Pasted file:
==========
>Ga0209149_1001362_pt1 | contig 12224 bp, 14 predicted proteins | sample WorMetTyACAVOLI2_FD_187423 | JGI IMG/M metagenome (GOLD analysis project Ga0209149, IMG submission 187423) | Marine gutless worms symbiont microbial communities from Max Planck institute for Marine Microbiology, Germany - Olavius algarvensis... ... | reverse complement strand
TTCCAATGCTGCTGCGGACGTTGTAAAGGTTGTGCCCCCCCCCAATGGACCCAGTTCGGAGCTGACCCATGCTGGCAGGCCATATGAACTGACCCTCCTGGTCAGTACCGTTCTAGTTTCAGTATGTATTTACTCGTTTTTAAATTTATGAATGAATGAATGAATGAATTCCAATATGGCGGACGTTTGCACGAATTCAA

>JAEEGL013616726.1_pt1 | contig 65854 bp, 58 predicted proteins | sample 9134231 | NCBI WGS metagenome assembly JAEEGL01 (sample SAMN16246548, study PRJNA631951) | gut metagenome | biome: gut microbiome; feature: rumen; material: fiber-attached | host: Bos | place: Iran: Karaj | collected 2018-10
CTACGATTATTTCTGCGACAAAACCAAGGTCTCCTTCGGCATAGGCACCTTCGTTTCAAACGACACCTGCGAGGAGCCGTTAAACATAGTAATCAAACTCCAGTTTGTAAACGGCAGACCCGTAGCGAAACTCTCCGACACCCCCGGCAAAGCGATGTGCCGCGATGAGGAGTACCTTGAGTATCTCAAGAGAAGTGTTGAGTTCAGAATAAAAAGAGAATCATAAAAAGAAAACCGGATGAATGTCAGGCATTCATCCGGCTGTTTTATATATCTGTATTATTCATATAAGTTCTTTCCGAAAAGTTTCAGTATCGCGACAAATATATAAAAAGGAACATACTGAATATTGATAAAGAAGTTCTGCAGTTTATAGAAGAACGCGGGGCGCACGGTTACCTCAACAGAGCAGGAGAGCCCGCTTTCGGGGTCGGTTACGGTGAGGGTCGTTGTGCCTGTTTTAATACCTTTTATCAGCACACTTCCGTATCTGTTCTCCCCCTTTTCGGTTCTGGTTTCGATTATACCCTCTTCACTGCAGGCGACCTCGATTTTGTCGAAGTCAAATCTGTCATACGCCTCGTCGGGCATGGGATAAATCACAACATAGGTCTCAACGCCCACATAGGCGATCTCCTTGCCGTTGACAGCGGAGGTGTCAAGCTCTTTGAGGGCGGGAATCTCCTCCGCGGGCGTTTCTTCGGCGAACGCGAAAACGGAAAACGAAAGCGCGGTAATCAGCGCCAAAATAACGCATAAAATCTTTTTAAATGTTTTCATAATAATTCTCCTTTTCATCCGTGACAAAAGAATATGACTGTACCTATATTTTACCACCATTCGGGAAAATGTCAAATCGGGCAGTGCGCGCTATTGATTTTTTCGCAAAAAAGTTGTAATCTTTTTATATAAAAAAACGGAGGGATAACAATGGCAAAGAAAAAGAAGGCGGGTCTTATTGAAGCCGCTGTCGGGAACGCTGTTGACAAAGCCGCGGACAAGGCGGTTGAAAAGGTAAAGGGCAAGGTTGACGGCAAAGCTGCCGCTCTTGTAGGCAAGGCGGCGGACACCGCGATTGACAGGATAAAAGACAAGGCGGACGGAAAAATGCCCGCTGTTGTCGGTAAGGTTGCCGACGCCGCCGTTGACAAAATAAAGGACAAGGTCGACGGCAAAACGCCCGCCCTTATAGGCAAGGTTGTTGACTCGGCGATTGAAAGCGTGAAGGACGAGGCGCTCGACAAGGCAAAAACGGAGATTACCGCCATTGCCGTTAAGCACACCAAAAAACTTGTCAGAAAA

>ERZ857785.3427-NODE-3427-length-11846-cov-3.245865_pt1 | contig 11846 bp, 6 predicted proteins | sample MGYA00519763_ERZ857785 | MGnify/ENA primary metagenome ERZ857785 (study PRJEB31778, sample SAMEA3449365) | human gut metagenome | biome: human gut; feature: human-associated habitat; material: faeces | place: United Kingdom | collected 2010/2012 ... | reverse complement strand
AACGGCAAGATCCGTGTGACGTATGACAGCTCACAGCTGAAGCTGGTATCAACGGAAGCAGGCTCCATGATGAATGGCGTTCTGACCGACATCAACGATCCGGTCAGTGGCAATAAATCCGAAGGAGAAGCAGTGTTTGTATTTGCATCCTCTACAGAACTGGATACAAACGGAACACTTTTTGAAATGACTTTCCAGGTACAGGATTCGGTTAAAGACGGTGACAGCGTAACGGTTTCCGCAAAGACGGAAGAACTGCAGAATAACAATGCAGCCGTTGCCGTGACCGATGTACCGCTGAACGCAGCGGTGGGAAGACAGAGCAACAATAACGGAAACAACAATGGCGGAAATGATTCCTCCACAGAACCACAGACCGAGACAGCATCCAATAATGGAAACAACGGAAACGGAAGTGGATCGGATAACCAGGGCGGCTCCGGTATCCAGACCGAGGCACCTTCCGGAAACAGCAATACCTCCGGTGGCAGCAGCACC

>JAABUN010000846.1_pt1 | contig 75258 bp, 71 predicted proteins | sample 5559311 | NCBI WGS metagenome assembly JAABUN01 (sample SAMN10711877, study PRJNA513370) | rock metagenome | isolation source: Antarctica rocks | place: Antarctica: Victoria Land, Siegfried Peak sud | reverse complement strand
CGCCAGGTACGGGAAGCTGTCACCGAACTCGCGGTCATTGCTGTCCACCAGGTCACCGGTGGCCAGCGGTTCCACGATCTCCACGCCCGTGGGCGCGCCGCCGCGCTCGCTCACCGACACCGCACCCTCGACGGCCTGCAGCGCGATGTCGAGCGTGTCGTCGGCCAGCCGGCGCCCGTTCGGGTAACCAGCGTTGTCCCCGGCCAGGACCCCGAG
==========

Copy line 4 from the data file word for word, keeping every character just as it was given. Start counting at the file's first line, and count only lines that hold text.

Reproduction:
CTACGATTATTTCTGCGACAAAACCAAGGTCTCCTTCGGCATAGGCACCTTCGTTTCAAACGACACCTGCGAGGAGCCGTTAAACATAGTAATCAAACTCCAGTTTGTAAACGGCAGACCCGTAGCGAAACTCTCCGACACCCCCGGCAAAGCGATGTGCCGCGATGAGGAGTACCTTGAGTATCTCAAGAGAAGTGTTGAGTTCAGAATAAAAAGAGAATCATAAAAAGAAAACCGGATGAATGTCAGGCATTCATCCGGCTGTTTTATATATCTGTATTATTCATATAAGTTCTTTCCGAAAAGTTTCAGTATCGCGACAAATATATAAAAAGGAACATACTGAATATTGATAAAGAAGTTCTGCAGTTTATAGAAGAACGCGGGGCGCACGGTTACCTCAACAGAGCAGGAGAGCCCGCTTTCGGGGTCGGTTACGGTGAGGGTCGTTGTGCCTGTTTTAATACCTTTTATCAGCACACTTCCGTATCTGTTCTCCCCCTTTTCGGTTCTGGTTTCGATTATACCCTCTTCACTGCAGGCGACCTCGATTTTGTCGAAGTCAAATCTGTCATACGCCTCGTCGGGCATGGGATAAATCACAACATAGGTCTCAACGCCCACATAGGCGATCTCCTTGCCGTTGACAGCGGAGGTGTCAAGCTCTTTGAGGGCGGGAATCTCCTCCGCGGGCGTTTCTTCGGCGAACGCGAAAACGGAAAACGAAAGCGCGGTAATCAGCGCCAAAATAACGCATAAAATCTTTTTAAATGTTTTCATAATAATTCTCCTTTTCATCCGTGACAAAAGAATATGACTGTACCTATATTTTACCACCATTCGGGAAAATGTCAAATCGGGCAGTGCGCGCTATTGATTTTTTCGCAAAAAAGTTGTAATCTTTTTATATAAAAAAACGGAGGGATAACAATGGCAAAGAAAAAGAAGGCGGGTCTTATTGAAGCCGCTGTCGGGAACGCTGTTGACAAAGCCGCGGACAAGGCGGTTGAAAAGGTAAAGGGCAAGGTTGACGGCAAAGCTGCCGCTCTTGTAGGCAAGGCGGCGGACACCGCGATTGACAGGATAAAAGACAAGGCGGACGGAAAAATGCCCGCTGTTGTCGGTAAGGTTGCCGACGCCGCCGTTGACAAAATAAAGGACAAGGTCGACGGCAAAACGCCCGCCCTTATAGGCAAGGTTGTTGACTCGGCGATTGAAAGCGTGAAGGACGAGGCGCTCGACAAGGCAAAAACGGAGATTACCGCCATTGCCGTTAAGCACACCAAAAAACTTGTCAGAAAA